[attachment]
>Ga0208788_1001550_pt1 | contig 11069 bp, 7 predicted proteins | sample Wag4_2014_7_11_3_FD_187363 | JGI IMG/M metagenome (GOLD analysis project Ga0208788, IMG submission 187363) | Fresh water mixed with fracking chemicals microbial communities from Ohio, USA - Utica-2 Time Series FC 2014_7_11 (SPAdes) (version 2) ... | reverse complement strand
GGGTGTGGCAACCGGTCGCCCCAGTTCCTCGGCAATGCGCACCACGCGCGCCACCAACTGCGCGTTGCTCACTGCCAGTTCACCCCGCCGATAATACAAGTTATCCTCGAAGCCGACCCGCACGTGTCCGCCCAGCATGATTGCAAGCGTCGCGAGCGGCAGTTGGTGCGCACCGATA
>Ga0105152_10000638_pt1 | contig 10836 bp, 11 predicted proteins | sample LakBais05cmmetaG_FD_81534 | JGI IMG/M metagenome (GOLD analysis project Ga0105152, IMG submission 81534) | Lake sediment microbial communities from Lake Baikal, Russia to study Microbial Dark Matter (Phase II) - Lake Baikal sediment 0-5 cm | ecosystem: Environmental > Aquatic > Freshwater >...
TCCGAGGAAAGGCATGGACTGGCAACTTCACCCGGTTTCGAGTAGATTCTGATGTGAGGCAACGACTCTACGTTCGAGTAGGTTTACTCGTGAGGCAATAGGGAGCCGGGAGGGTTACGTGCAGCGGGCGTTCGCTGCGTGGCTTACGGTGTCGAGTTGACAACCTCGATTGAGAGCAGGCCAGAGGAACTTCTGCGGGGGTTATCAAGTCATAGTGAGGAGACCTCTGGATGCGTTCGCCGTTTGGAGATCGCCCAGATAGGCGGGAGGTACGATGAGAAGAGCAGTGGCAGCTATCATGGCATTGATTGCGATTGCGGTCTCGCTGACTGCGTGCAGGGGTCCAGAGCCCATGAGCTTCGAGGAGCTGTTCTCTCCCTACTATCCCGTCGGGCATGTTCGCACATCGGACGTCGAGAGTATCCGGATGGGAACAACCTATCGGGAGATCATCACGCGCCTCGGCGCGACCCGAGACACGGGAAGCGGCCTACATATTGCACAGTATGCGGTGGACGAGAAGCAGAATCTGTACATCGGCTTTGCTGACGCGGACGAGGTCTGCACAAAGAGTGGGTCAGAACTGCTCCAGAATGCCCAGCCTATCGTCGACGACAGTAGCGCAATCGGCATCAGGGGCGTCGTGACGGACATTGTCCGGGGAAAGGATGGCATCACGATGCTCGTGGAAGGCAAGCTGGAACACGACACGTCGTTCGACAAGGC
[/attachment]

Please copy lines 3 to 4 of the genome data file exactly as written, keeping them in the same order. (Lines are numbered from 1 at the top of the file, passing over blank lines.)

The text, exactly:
>Ga0105152_10000638_pt1 | contig 10836 bp, 11 predicted proteins | sample LakBais05cmmetaG_FD_81534 | JGI IMG/M metagenome (GOLD analysis project Ga0105152, IMG submission 81534) | Lake sediment microbial communities from Lake Baikal, Russia to study Microbial Dark Matter (Phase II) - Lake Baikal sediment 0-5 cm | ecosystem: Environmental > Aquatic > Freshwater >...
TCCGAGGAAAGGCATGGACTGGCAACTTCACCCGGTTTCGAGTAGATTCTGATGTGAGGCAACGACTCTACGTTCGAGTAGGTTTACTCGTGAGGCAATAGGGAGCCGGGAGGGTTACGTGCAGCGGGCGTTCGCTGCGTGGCTTACGGTGTCGAGTTGACAACCTCGATTGAGAGCAGGCCAGAGGAACTTCTGCGGGGGTTATCAAGTCATAGTGAGGAGACCTCTGGATGCGTTCGCCGTTTGGAGATCGCCCAGATAGGCGGGAGGTACGATGAGAAGAGCAGTGGCAGCTATCATGGCATTGATTGCGATTGCGGTCTCGCTGACTGCGTGCAGGGGTCCAGAGCCCATGAGCTTCGAGGAGCTGTTCTCTCCCTACTATCCCGTCGGGCATGTTCGCACATCGGACGTCGAGAGTATCCGGATGGGAACAACCTATCGGGAGATCATCACGCGCCTCGGCGCGACCCGAGACACGGGAAGCGGCCTACATATTGCACAGTATGCGGTGGACGAGAAGCAGAATCTGTACATCGGCTTTGCTGACGCGGACGAGGTCTGCACAAAGAGTGGGTCAGAACTGCTCCAGAATGCCCAGCCTATCGTCGACGACAGTAGCGCAATCGGCATCAGGGGCGTCGTGACGGACATTGTCCGGGGAAAGGATGGCATCACGATGCTCGTGGAAGGCAAGCTGGAACACGACACGTCGTTCGACAAGGC